But as soon as you pop out of the water... BOOM, the music livens up and the saxophone becomes alive! It's a beautiful transition and use of interactivity with the music. The saxophone layer of music stays put during the final lap of the level as well.

3.) Moo Moo Meadows

Some of you may remember this track from Mario Kart Wii. Nintendo took a drive in making a live rendition and did really well on it. Now you have a fiddle and an Irish tin whistle carrying the blazing melody in this folky track. I love the sense of a group of folk players standing and playing this track. The live instrumentation helps with the pretty visuals of racing through the acres of a farmland in an evening setting. It's pretty catchy when it speeds up during the final lap, too. The fiddle gets a really nice chance to solo throughout the piece and at the end of the musical loop, too, before the strumming guitars set the cadence to loop back to the beginning. You can hear more folky bluegrass as well when you visit Yoshi's Valley from the N64 redone

4.) Electrodome

Ah, there are the synthesizers! Some driving ones, too. As the track name describes, you're basically racing inside a dome that has colorful visuals pulsing from an electronic groove that pumps throughout the race. A classic uhn-tss-uhn-tss beat with classic Mario-sounding synths that phase and vibrato throughout the melody. The harmonic flow of the song is neat as well, as it sounds like it switches from a major key to a more minor pentatonic key. I haven't taken the time to analyze it, but the modulations in the chords are really neat to hear in this electronic track.
It's really neat seeing the entire dome act like the visuals of a graphic equalizer. It helps taking a look at the visuals and musical interactivity as well. There's a neat part where as you drive on the striped purple road, a high-cut filter and ambient pad come in, as if the road is interacting with the music. Before one of the big jumps, you come across these cool bumps that each make musical hits that move chromatically upwards before you fly off to where the goal line is. 

5.) Music Park

A super interactive level that literally has instruments as the road is Music Park, which was featured on the 3DS. The music is driven by a very fun toy-sounding synthesizer solo, and later a guitar that trades off with the melody. The actual level itself is where more of the music does happen. The piano, xylophone, and marimba roads each make 16th note runs that synchronize with the music.  You are surrounded by string instruments and moving brass valves that and horns that move with the beat of the music. As you're racing, you can jump on tambourines and must dodge these huge, fat eight notes with eyes that are bouncy on a ground that makes timpani hit sounds. A retro track from 3DS brought out even more by the live instruments. If you listen closely, you'll also here small snippets of 8-bit sounds from the synths as well. A nice little detail. All of it will make you bop your head to the music as you race. Don't let it distract you too much, though, it's easy to fall off the marimba/xylophone's twisty roads. :)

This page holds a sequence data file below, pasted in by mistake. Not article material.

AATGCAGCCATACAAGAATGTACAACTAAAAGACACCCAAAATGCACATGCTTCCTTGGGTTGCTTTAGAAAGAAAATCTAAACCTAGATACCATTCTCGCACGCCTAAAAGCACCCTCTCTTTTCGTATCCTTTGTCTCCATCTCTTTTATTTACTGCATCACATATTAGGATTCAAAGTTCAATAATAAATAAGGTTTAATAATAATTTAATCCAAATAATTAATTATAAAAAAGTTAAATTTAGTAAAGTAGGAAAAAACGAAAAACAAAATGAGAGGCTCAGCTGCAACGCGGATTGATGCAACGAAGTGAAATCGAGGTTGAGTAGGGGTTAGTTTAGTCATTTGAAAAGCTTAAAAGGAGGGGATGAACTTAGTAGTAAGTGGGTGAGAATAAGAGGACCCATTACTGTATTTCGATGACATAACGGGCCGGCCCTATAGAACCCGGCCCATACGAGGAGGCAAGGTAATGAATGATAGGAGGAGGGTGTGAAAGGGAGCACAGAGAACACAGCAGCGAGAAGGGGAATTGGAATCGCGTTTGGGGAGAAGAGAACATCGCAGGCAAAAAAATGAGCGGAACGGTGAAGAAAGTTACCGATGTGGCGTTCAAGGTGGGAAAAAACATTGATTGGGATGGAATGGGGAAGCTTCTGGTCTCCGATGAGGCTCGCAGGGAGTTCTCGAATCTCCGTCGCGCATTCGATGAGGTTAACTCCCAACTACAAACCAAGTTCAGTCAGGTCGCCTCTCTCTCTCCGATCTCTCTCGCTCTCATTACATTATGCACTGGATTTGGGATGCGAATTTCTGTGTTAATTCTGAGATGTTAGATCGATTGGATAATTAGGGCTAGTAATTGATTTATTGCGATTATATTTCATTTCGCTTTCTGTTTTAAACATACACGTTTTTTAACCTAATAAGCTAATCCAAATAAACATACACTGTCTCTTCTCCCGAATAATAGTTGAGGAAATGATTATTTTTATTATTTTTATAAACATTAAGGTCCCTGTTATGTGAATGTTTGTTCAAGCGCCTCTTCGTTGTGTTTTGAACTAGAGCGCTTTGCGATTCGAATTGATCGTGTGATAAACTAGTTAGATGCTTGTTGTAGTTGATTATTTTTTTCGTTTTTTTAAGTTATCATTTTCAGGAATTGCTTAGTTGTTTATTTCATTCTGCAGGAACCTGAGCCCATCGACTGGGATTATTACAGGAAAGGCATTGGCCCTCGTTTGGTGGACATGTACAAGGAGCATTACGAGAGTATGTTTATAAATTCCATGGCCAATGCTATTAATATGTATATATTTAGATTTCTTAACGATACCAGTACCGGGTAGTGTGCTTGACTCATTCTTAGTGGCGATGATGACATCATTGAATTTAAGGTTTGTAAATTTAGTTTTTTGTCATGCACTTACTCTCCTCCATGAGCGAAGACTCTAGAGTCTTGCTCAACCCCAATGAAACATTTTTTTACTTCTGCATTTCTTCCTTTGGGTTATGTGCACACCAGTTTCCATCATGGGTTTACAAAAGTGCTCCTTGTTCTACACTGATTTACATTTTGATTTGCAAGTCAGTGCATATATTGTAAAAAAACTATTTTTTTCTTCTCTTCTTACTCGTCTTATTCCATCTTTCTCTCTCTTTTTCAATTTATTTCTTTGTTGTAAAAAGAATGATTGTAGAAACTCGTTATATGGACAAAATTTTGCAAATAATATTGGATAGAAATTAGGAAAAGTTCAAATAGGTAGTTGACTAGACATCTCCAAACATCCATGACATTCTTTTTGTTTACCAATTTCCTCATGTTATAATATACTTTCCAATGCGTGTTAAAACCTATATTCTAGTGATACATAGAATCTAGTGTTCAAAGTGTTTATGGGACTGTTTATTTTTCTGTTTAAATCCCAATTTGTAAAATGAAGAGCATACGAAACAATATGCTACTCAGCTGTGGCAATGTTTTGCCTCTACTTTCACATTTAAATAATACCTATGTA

These are only a few tracks and a couple of them are updates of tracks already done for past Mario Karts. There are still a ton of other great tracks, one of my favorites being heavy metal-esque Bowser's Castle. The updates to the musical interactivity are fantastic as well. One little rendition they do in this game, too, is during the Lightning item. When you get hit, in past games, you hear the music get quieter and a high-pitched synth run loops as you become smaller and your character's voice is much more higher. The same thing happens for the most part, but now instead of that synth run, the music gets only a little quieter and the melodies sound like they're going through a hilarious vibrato or high-intense chorus effect that makes everything go up and down.
There's a great amount of musical interactivity and great music in general in Mario Kart 8. This games overall utilizes a model of live jazz fusion that eventually transforms into many genres of music. Nintendo has taken a huge leap in its already great use of audio in games and took it to the next level to match the amount of work they've put into the visuals. Even if you don't find Mario Kart to be your thing, I highly recommend listening to this soundtrack.

The composers/arrangers for Mario Kart 8 are:
Shiho Fujii [New Super Mario Bros. Wii]
Atsuko Asahi [Pikmin 3]
Ryo Nagamatsu [Mario Kart Wii]
Yasuaki Iwata [Super Mario 3D World]

I look forward to what else Nintendo will have in store for us in future games.